In an update made last week to the state’s recent rent reform laws, the Department of State said real estate brokers hired by landlords could no longer charge tenants a fee. The ruling sparked a widespread backlash from the real estate industry, particularly rental brokers. In response, a group of industry representatives filed an Article 78 petition in Albany, which resulted in a temporary restraining order on Monday, The Real Deal reported. The Real Estate Board of New York (REBNY) and a number of high-profile brokerages have filed a lawsuit claiming the new guidance was an “unlawful, erroneous, and arbitrary” interpretation of the rent reform law passed in June and wreaked “havoc and confusion” on the industry. The restraining order means agents acting on behalf of landlords can collect a commission from tenants until further notice without fear of discipline by the DOS.

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Featured Story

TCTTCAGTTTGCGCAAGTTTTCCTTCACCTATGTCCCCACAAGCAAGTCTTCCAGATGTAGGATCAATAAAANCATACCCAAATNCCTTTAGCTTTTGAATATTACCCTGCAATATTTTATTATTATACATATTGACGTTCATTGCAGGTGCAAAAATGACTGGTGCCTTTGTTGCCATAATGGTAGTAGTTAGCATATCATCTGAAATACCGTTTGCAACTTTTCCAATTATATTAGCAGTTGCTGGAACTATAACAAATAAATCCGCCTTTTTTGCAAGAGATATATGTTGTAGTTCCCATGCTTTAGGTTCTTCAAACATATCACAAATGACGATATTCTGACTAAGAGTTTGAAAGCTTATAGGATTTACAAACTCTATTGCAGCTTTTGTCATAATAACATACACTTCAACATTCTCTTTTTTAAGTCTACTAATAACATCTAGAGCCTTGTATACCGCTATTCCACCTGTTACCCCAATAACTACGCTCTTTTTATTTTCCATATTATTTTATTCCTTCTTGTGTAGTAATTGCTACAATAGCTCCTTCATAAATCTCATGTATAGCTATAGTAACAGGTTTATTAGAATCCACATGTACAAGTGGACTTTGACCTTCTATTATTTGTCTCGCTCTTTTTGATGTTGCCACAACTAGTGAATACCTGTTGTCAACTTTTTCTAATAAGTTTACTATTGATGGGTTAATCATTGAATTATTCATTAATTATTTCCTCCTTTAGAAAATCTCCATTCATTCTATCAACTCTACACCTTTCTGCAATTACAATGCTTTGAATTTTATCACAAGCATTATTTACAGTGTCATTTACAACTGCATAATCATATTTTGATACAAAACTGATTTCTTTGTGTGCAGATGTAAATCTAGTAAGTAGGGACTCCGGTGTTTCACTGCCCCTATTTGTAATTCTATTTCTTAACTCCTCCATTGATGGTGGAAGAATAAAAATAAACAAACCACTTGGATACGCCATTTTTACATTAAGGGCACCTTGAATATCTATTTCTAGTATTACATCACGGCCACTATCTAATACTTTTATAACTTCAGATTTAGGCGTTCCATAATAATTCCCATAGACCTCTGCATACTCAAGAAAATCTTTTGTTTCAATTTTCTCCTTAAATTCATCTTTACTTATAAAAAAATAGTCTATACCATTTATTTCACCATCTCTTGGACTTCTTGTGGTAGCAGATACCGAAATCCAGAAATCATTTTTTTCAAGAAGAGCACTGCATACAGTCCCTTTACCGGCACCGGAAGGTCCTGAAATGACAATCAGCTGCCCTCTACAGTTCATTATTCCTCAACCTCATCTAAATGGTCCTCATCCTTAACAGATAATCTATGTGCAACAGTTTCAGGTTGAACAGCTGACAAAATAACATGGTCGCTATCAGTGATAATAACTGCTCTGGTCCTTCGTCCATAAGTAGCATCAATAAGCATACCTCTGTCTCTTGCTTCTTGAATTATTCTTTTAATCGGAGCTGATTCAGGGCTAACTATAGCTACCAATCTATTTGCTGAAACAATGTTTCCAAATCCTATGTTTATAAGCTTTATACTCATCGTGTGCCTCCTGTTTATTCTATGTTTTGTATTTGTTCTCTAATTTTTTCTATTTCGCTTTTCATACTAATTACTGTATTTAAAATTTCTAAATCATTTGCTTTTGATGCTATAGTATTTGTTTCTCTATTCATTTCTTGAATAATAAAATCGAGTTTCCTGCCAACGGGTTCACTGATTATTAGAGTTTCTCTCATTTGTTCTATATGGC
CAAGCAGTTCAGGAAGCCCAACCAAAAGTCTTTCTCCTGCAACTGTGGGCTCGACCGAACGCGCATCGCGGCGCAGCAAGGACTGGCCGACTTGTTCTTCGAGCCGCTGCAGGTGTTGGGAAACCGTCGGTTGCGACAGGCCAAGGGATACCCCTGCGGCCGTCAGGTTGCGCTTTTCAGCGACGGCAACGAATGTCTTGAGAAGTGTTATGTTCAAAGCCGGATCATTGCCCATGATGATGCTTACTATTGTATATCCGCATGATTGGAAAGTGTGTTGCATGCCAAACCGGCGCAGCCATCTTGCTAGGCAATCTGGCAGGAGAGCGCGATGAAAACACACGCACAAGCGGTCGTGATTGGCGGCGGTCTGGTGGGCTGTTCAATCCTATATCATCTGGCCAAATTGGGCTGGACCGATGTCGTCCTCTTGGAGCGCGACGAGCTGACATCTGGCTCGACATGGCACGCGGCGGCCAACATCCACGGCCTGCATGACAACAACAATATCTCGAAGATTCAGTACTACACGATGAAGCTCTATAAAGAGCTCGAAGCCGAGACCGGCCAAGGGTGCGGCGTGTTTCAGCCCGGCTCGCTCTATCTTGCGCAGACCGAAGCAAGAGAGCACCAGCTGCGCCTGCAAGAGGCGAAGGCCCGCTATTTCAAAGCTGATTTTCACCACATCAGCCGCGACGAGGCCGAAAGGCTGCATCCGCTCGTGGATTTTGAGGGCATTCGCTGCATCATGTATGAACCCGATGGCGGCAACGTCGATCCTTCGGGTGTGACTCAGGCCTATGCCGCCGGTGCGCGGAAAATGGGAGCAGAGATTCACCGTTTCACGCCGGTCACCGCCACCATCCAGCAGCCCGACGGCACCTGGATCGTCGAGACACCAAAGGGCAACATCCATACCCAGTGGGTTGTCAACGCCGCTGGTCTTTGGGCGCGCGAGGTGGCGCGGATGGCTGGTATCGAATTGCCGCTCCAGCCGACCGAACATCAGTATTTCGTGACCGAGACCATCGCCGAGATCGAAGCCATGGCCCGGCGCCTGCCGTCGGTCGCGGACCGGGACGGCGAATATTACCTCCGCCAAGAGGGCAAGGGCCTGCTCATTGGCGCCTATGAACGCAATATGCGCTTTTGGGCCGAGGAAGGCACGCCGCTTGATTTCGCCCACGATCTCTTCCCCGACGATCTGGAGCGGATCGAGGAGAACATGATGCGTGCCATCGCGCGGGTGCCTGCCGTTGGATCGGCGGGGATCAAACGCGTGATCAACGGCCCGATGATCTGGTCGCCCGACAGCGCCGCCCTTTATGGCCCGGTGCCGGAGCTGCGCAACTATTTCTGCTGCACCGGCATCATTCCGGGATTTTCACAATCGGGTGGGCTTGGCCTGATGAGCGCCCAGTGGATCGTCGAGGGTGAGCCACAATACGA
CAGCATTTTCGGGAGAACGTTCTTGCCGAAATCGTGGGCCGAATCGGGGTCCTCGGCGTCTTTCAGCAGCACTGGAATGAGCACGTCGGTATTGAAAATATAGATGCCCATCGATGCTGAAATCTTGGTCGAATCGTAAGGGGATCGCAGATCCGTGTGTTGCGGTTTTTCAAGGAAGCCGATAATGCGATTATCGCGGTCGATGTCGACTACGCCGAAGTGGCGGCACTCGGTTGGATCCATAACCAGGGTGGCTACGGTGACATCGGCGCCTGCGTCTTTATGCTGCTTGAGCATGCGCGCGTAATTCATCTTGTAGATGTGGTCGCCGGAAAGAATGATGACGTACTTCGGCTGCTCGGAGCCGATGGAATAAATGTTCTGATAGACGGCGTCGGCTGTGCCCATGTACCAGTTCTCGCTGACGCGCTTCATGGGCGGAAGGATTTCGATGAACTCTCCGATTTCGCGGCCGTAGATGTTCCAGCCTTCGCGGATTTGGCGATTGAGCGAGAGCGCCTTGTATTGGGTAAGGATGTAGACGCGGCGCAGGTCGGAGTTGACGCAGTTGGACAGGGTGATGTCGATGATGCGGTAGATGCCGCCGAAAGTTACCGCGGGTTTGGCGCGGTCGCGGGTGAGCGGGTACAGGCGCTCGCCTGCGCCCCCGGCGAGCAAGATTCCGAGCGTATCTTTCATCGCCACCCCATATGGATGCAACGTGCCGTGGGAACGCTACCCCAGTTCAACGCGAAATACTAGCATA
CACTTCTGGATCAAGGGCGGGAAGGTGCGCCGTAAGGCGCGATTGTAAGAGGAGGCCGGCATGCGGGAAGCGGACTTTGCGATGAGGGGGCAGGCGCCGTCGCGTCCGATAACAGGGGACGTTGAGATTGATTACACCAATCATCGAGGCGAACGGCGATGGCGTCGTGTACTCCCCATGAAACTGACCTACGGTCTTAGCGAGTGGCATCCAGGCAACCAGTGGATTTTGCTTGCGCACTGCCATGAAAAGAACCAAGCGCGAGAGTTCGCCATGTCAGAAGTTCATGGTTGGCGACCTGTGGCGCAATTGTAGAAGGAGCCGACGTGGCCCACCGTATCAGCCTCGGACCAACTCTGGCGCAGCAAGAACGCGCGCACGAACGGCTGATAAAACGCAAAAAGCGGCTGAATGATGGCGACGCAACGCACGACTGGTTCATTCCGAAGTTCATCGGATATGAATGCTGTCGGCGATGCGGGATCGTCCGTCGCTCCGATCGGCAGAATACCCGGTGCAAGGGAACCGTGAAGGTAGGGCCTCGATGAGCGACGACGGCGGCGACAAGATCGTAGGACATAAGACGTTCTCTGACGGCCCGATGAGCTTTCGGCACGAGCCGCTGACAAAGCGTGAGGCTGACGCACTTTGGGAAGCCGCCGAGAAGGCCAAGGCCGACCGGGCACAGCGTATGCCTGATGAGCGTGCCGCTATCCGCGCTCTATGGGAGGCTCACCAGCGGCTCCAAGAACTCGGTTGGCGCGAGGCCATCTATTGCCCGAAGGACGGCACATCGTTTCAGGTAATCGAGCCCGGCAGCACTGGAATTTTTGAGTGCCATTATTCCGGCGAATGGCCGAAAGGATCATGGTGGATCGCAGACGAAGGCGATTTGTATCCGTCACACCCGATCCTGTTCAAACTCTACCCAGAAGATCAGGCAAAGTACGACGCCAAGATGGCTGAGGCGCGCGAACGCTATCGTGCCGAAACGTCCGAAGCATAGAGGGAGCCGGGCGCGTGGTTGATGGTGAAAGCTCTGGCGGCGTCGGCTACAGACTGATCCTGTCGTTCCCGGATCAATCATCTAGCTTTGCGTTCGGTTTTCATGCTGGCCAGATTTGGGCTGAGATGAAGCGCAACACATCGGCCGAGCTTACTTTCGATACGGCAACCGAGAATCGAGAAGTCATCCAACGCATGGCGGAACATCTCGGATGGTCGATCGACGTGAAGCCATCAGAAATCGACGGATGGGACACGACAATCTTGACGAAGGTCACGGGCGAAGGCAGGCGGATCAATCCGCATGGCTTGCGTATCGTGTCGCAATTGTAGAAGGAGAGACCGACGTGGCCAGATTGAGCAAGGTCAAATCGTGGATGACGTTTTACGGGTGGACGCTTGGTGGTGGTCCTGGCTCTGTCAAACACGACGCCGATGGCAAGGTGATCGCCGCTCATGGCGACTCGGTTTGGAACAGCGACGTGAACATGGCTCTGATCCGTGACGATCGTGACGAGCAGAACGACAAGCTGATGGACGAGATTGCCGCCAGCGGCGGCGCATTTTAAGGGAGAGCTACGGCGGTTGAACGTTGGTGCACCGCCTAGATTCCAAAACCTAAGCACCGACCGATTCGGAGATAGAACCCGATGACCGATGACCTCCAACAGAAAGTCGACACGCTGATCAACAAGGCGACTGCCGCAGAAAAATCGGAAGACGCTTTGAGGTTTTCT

apartment living 101, City Living, Features, NYC Guides, Policy, renting 101

Renters insurance in NYC: Why you should get it right now

By Michelle Cohen, Mon, February 10, 2020

© Daxiao Productions – Fotolio

Renters insurance is one of those things that you know is a good idea–and like so many New York City renters, you’ve been meaning to do it, but you may not have gotten around to it–until you wish you had. And though we hope we’ll never need it, it’s one of the few things in city life that’s simple, inexpensive, and worth every penny. Below, we explain why it’s an important investment to make, how to navigate the process of getting a qu0te and getting covered, and which provider might be best for you.

All about renters insurance, this way

affordable housing, Policy

Billionaires’ Row © 6sqft